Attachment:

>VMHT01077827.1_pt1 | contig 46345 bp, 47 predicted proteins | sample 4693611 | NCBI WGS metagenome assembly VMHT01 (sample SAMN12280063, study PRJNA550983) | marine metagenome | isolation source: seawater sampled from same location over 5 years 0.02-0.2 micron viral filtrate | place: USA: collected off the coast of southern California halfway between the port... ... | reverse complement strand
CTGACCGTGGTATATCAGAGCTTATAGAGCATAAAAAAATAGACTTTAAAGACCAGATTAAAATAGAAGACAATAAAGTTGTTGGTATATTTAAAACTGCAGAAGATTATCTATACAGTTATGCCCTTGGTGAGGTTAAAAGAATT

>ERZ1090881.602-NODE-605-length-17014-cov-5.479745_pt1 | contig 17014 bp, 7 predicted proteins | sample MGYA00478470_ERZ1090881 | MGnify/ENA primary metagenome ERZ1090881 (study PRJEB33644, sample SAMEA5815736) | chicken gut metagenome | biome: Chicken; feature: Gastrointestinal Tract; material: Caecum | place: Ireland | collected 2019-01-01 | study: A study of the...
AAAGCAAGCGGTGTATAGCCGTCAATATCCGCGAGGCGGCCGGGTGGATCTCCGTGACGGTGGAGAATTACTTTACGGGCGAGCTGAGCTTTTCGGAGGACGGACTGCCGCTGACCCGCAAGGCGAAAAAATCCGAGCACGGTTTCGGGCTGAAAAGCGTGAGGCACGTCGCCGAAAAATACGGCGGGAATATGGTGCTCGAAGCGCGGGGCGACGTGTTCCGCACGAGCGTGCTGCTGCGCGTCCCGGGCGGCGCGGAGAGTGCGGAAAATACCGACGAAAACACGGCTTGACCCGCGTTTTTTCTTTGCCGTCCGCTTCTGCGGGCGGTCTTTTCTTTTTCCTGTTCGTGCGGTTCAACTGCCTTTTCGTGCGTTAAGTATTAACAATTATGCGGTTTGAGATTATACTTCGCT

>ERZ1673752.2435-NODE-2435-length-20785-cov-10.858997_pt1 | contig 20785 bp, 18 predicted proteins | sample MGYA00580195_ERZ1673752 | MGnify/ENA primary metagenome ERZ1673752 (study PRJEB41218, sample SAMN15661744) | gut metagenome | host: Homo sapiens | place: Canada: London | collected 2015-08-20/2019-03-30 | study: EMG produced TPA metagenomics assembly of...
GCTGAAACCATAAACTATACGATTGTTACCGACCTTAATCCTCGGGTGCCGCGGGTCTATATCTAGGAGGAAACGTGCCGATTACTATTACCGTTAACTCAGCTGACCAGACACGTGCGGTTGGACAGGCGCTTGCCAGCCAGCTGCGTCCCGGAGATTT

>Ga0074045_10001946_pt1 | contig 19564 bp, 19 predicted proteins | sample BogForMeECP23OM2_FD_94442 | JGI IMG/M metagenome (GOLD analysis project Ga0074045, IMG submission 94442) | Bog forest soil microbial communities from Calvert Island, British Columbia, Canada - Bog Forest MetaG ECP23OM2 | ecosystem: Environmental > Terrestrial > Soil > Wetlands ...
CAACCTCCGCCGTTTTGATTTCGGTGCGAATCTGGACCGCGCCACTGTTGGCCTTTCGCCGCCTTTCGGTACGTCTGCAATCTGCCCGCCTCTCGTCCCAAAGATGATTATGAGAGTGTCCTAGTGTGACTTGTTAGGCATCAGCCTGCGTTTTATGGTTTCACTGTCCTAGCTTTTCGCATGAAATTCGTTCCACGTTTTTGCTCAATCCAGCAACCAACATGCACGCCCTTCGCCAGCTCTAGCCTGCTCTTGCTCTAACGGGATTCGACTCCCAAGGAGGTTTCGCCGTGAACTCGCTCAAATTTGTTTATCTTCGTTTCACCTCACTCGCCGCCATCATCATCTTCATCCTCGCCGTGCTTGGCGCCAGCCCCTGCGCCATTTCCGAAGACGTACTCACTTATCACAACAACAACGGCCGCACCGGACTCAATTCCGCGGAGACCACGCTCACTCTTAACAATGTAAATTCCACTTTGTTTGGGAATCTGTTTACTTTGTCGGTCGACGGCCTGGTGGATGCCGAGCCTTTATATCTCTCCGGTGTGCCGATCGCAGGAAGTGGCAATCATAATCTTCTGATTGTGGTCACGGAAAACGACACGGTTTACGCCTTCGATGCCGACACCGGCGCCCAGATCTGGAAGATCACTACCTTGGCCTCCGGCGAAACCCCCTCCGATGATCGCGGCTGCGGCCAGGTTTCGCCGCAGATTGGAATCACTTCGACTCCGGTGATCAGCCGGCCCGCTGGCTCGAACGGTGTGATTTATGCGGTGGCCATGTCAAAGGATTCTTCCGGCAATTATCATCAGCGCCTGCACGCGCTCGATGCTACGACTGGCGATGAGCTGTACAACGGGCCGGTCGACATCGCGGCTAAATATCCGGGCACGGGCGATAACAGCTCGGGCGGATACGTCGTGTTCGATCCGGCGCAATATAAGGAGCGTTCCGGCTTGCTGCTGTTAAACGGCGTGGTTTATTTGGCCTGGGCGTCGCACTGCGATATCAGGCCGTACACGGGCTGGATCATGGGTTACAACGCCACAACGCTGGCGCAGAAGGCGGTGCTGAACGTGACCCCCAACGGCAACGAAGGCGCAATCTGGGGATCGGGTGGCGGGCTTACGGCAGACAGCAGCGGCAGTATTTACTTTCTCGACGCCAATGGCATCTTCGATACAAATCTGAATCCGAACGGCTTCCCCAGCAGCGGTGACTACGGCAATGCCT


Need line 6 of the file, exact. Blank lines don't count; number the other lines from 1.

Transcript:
GCTGAAACCATAAACTATACGATTGTTACCGACCTTAATCCTCGGGTGCCGCGGGTCTATATCTAGGAGGAAACGTGCCGATTACTATTACCGTTAACTCAGCTGACCAGACACGTGCGGTTGGACAGGCGCTTGCCAGCCAGCTGCGTCCCGGAGATTT